Daddy Isn't Safe

There's tons of research about how valuable a daddy is in a child's life.  I won't bore you with statistics, I'll just tell you why my son is so lucky.

Because his daddy lets him do stuff.

A few months back, as we were trying to figure out how to spend some of Conlan's leftover birthday money, my husband made a profound realization.  I was shopping for books, games, puzzles, and art supplies.  He was shopping for t-ball sets and basketball hoops.  "That's the difference between you and me.  You want to buy things for his brain.  I want him to go outside and play sports."

It goes beyond that, though.  I want to buy things for his brain, yes.  But I also want him to do safe things.  The worst he can do with a new book is get a paper cut.

And that is where daddy comes in.  They mow the lawn together.  They climb things.  They go to Lowe's (sometimes two or three times a week).  They garden.  They rebuilt the fence.  They fix things.  They even chopped down a tree in our front yard.

And though my husband has to endure my irrational warnings ("Please don't run over his feet with the lawn mower and chop his toes off!") I am still grateful that he gets to do all this stuff that I wouldn't ever teach him.  I love it when Conlan runs in the back door, breathlessly pleading, "Mommy, I need my tools!" and then dashes proudly back outside to help his daddy. 

In fact, he's still talking about chopping down that tree.  "But my saw didn't work so good."

So here's a thank you to my boy's wonderful daddy.  The one that lets him learn stuff, climb stuff, fix stuff, get dirty, and even get those bumps and bruises that little boys need.  Our son is very lucky to have you, and is sure to grow up to be a good man.

Just like his daddy.

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  1. Karen posted on 06/11/2014 12:18 PM
    Great article but poor title
    1. Kelli posted on 06/11/2014 12:35 PM
      @Karen I agree, I almost didn't read it because of the title.
  2. linda posted on 06/28/2014 07:49 PM
    there may be tons research on how important a daddy is but that research is probably done on kids with daddy who aren't broken and know how to treat their kids with respect and love. In my life, I have 3 sons, my older sons ages 23 and 18 are broken men. With God's help and Men of faith happy marriages where they treat their wives with respect and support, my youngest son who is 10 will learn how to be a man of God and treat women with respect and support.
    1. Kristina Slaney posted on 07/04/2014 07:30 AM
      @linda This is a really good point. And you're right - it's not without God's help that we raise our boys. We have to walk through this whole parenting thing clothed in a whole lot of grace, don't we???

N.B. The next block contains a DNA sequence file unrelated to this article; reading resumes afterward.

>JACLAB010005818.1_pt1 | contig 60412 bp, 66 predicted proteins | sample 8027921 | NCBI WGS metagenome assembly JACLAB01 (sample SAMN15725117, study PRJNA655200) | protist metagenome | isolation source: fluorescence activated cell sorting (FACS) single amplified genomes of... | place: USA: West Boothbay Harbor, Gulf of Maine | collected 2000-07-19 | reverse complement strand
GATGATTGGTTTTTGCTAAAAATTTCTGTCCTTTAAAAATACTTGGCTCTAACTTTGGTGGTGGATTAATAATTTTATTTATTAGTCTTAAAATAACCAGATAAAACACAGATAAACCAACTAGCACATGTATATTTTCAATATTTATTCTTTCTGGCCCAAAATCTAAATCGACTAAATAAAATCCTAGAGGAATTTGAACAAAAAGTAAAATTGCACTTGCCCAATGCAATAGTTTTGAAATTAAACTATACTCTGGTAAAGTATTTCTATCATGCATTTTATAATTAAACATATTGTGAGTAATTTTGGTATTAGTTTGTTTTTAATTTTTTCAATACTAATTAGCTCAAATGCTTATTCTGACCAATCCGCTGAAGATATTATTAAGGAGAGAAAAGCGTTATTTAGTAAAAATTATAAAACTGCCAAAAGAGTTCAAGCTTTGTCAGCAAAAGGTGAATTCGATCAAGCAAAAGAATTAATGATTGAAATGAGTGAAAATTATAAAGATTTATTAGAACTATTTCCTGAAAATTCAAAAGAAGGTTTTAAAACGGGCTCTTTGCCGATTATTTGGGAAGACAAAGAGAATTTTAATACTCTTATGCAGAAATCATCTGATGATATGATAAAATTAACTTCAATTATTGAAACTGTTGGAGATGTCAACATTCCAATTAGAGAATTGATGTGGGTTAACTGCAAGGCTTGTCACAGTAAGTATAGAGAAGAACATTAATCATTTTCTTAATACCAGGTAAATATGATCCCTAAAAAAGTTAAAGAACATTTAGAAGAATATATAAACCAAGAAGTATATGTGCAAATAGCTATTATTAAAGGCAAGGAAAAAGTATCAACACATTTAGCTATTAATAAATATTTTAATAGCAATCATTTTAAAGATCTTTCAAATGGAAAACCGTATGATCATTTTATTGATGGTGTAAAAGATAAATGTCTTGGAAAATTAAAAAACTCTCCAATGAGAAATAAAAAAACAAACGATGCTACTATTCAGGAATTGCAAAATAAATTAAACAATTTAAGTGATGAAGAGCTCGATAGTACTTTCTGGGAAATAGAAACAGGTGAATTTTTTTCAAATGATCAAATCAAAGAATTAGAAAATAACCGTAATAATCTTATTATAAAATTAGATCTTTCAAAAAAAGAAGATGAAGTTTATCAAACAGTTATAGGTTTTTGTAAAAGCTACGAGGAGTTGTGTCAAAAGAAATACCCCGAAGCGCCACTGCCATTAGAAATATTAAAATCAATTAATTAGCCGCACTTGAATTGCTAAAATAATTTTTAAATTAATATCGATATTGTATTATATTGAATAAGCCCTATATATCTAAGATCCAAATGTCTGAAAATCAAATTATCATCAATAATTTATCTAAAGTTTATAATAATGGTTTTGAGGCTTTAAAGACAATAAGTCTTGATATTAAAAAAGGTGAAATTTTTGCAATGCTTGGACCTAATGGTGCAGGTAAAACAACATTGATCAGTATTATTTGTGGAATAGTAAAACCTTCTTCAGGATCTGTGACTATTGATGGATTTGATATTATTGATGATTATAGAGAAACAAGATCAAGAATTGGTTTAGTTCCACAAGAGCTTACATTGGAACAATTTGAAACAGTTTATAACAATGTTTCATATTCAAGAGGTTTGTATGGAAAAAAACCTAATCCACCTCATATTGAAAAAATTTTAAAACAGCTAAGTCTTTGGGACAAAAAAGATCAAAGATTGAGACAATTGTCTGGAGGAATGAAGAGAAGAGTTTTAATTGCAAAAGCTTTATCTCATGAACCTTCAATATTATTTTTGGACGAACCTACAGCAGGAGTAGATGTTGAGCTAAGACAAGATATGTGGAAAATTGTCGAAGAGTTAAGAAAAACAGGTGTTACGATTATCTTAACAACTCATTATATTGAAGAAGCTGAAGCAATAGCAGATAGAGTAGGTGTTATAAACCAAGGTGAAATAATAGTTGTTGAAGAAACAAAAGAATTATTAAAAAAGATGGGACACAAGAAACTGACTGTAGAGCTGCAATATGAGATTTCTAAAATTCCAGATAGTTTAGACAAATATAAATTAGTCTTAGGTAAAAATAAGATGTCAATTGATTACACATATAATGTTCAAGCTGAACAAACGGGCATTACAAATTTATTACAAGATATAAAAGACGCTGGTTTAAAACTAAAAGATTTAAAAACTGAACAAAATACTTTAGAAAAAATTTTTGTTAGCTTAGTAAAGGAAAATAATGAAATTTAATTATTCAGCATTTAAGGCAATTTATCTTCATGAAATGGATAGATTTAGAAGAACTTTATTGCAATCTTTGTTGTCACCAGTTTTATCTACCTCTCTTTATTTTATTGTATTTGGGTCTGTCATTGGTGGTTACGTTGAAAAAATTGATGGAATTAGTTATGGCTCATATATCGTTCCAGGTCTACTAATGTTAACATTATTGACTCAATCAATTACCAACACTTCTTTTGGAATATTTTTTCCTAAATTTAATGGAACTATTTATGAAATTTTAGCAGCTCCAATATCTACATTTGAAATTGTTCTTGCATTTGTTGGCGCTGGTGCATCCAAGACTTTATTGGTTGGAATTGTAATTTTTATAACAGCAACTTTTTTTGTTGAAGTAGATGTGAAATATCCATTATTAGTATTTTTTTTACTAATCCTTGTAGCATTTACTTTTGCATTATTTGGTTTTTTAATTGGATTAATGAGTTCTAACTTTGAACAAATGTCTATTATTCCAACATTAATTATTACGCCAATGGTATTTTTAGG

3. Grandma L. Leora posted on 07/09/2014 06:27 PM
    I had a good father too. He died when I was 12 years old.
    Your son is blessed in many ways. All the pictures of him and his daddy will be a treasure in his years to come. Protect them.
    Your son is also blessed to have a mommy who understands the importance of his father's influence. I'm afraid I was so busy protecting my children from a father who wasn't as gifted at parenting as my father that I discouraged my husband. He was only 19 when our first child was born, so he and I both had a lot to learn and no one to teach us then. He eventually gave up fighting me about the children. I still need to remind myself not to criticize him about his relationship to his adult children. It is and isn't a joke when I tell my friend that if I can't handle stressful issues concerning my husband, what makes me think I'll be able to be victorious in faith when someone lops off my head. As I try to encourage the best in him it is important to remember that it is a hard fact of life that the only one I can change is myself. I once heard an analogy that a family is like a mobile and when we are the best we can be we affect the movement of the entire mobile for the better. When my children were not being treated in a nurturing way it was hard to see the Lord alone as my source. It was difficult to believe the word that tells me God provides everything we need for our spiritual growth. When I grew bitter toward him I contributed to our family's ill being. I'm so thankful that God is bigger than we are. By beginning to learn to forgive myself and my husband of our past and present failures, (even when my adult children are not being treated with the love and attention I believe they still need) I give place for the Kingdom of Heaven to repair our lives. I now speak from a little bit of spiritual growth.
    1. Kristina Slaney posted on 07/09/2014 09:35 PM
      @Grandma L. Leora What sweet, kind words that my heart needed this evening, thank you. And thank you for sharing your wisdom. It is so, so hard to let go and trust that our children are being carried - even when we know it is by their perfect heavenly Father - and those feelings of (imagined) control are so powerful! Thank you for sharing your story and your journey. It is heartbreaking that you lost your father so young, but I'm glad your memories of him are so strong and sweet.
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